Now she says she makes a little more than she did at her full-time job and being her own boss has helped her stabilise her income. When one aspect of her business is slow, she can count on another one to pick up.
“It’s helped me segment and diversify my income streams,” the 31-year-Viscosi says. She now gets revenue from three sources: she helps organisations produce events, collects consulting fees for helping clients navigate business hurdles and speaker fees for sharing her expertise.
From side-hustle to full-time
For some, side-hustles eventually turn into full-time gigs.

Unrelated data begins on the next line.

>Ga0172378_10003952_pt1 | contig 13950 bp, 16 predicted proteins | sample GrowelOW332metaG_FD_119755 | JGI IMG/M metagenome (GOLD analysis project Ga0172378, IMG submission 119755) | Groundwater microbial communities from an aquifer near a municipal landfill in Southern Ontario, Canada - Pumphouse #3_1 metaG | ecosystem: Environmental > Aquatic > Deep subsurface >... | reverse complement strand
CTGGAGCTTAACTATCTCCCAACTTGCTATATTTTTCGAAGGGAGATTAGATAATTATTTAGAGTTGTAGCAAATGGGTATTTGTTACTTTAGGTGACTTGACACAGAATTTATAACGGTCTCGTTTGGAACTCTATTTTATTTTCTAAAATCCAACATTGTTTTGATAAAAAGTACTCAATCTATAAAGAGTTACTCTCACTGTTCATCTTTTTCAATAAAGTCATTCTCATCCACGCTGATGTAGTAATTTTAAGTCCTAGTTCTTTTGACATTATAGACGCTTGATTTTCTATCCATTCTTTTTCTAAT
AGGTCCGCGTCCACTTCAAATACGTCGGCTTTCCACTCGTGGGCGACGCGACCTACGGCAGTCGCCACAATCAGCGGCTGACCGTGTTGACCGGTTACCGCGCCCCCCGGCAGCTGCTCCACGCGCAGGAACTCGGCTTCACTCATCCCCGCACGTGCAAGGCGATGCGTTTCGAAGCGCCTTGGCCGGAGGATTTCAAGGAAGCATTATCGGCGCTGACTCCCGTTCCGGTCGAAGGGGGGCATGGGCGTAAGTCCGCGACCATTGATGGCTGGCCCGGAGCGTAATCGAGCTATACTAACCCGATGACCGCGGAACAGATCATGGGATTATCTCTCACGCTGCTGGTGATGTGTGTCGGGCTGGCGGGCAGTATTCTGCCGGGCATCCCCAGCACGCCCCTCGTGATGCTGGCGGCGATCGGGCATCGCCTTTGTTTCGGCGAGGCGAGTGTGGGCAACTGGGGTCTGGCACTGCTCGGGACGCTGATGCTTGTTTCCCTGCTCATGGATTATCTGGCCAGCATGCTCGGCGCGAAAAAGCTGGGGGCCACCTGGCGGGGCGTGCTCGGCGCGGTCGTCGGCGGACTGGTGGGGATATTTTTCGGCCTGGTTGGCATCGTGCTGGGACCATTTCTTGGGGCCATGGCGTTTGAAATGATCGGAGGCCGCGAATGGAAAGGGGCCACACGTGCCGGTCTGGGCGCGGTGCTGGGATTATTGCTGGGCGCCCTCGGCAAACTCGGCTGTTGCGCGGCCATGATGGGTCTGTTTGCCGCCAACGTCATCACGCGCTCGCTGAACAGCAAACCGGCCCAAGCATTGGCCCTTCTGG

Kaley Coffield used her summer break from teaching primary school in Austin, Texas to create a business called Austin Learnshop, which puts together classes and workshops with local artisans such as woodworkers, soap makers and chefs.
While teaching provided the 31-year-old stability, she knew there was a limit to how much she could earn and she wanted to gain skills that she couldn’t as a teacher. To focus on her side-business full time, she quit teaching last summer. While she doesn’t yet earn as much as she did as a teacher, she likes being able to rely on herself.
“I think any job you choose has a limited ability to provide you with security,” says Coffield. “But the idea of creating your own job, whether it works out for you or it doesn't, is empowering in a way that only seeking outward employment never could be.”
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